Asian markets were in retreat Monday on dimming hopes for a deep interest rate cut by the US Federal Reserve, but all the firms on a new tech-focused board in China rallied on its opening day.
Oil prices extended last week’s gains after Iran seized a British tanker in the Gulf, fuelling fresh concerns about supplies and a possible conflict in the tinderbox Middle East.
Traders took a step back after last week’s gains as the New York Federal Reserve tempered comments from its president, John Williams, who had suggested the central bank would cut borrowing costs by 50 basis points at its policy meeting this month.
“Stocks are on the back foot as the market pares expectations for how deep the Fed will cut rates,” said Neil Wilson, chief market analyst at Markets .com. “Expectations for a 50 (point) cut are diminished and the market is now looking to the European Central Bank this week to see how dovish they go.”
Bets that the Fed will only reduce rates by 25 points provided support to the dollar against most high-yielding, riskier currencies.
On equity markets, Tokyo ended 0.2 percent lower and Hong Kong was off 1.1 percent in the afternoon.
Shanghai fell 1.3 percent, with liquidity hit as Chinese investors piled their cash into companies listed on the country’s new Nasdaq-style board.
Twenty-five stocks debuted on the Shanghai Stock Exchange’s Sci-Tech Innovation Board — dubbed the STAR Market — in which listing and trading rules have been eased to help channel funding to start-ups.
Anji Microelectronics Technology (Shanghai) Co. was one of the stand-out performers, soaring more than 500 percent at one point before paring gains to end up 400 percent.
There will be no limits on price movements for the first five days of trading, after which a daily 20 percent band is imposed. China’s main exchanges are subject to a 10 percent band to contain volatility.
Sydney, Seoul, Singapore, Manila and Jakarta were also lower, though Wellington and Taipei edged up.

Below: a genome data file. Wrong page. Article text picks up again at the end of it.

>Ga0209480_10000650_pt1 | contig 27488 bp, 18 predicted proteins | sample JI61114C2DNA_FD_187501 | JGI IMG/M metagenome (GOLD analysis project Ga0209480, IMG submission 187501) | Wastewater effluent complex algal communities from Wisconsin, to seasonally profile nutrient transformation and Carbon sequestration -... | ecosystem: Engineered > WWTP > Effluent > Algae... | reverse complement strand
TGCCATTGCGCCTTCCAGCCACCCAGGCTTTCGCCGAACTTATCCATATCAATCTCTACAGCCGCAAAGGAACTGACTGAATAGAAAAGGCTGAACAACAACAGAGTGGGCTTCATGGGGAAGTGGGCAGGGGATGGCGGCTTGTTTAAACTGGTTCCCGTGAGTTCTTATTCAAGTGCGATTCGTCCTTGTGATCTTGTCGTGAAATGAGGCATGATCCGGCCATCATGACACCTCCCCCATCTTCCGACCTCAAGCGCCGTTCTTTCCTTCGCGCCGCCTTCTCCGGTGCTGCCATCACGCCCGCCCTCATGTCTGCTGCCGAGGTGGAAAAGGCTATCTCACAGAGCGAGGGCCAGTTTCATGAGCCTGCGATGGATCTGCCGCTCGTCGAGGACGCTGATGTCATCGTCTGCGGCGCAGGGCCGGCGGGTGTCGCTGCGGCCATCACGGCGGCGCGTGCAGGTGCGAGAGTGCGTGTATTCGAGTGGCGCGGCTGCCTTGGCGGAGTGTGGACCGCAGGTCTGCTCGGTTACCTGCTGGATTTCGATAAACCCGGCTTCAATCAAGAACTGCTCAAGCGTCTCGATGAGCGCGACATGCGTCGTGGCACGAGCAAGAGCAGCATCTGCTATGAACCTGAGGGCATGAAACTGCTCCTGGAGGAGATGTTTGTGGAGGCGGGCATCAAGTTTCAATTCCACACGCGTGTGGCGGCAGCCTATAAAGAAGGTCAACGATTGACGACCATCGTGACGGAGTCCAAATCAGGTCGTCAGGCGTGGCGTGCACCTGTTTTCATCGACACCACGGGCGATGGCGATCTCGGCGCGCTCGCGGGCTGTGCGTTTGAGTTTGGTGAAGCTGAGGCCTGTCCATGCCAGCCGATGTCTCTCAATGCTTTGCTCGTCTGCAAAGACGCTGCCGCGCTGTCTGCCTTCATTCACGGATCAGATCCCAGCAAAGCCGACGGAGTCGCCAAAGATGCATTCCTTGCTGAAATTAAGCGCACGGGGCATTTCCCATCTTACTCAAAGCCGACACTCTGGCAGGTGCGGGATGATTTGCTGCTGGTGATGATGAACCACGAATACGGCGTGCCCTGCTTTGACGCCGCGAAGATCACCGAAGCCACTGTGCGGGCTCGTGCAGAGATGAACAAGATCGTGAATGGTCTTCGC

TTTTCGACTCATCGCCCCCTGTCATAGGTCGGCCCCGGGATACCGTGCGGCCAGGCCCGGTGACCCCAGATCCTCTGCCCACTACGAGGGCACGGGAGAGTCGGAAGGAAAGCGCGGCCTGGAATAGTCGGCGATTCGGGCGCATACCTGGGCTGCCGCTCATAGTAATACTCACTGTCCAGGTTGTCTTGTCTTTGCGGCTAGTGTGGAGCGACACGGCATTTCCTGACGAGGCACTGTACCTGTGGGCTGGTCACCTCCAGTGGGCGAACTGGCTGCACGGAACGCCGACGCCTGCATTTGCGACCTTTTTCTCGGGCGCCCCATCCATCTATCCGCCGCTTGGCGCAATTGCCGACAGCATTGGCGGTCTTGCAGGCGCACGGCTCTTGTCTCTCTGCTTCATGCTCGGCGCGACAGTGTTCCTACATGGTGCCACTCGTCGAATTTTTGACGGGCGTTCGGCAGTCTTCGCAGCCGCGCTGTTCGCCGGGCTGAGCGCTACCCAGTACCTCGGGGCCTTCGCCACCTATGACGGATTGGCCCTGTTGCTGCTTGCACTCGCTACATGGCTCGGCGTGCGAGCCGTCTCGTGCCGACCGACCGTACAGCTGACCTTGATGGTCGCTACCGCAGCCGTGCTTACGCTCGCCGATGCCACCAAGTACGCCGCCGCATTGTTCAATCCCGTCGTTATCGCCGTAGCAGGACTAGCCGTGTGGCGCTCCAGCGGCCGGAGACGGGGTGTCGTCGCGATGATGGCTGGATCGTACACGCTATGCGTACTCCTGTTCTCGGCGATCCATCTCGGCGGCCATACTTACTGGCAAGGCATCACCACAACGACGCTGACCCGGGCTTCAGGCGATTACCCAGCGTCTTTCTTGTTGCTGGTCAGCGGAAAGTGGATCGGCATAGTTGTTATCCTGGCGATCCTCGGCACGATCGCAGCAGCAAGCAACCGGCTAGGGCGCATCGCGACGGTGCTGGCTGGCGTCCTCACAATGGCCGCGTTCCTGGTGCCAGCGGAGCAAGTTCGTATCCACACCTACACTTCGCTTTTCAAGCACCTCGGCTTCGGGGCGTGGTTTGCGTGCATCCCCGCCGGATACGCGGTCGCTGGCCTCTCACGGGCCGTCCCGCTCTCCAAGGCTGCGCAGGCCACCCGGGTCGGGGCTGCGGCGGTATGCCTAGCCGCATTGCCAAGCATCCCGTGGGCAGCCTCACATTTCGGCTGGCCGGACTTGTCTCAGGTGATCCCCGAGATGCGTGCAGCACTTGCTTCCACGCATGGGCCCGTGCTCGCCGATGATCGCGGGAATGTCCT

In early trade London was flat, while Frankfurt and Paris both dipped 0.1 percent.
There was some upbeat news for investors as China’s Xinhua news agency said importers had started an arrangement to buy US agricultural goods, a week after Donald Trump warned he could impose more tariffs if Beijing did not move quickly enough on the trade talks.
Trump and Xi Jinping agreed last month at the G20 to resume talks, with the Chinese leader promising to buy more farming goods from the US.
“If we see China begin to follow through on their G20 sidelines promise, we could see the US follow up with some leniency on Huawei,” said Edward Moya, senior market analyst at OANDA. “Both sides don’t want to admit, but they are politically motivated to wrap up this trade deal this year.”
On oil markets, both main contracts pressed high as tensions in the Gulf were raised by Iran’s seizure of the UK-flagged tanker on Friday.
The news provided support against a weak global economic outlook and concerns about demand.
“Falling global demand and rising US stockpiles have helped turn oil charts very bearish, but that may not last as tensions remain high in the Persian Gulf,” said Moya. “If Iran keeps on seizing tankers in the Strait of Hormuz, the risks to military conflict will grow.”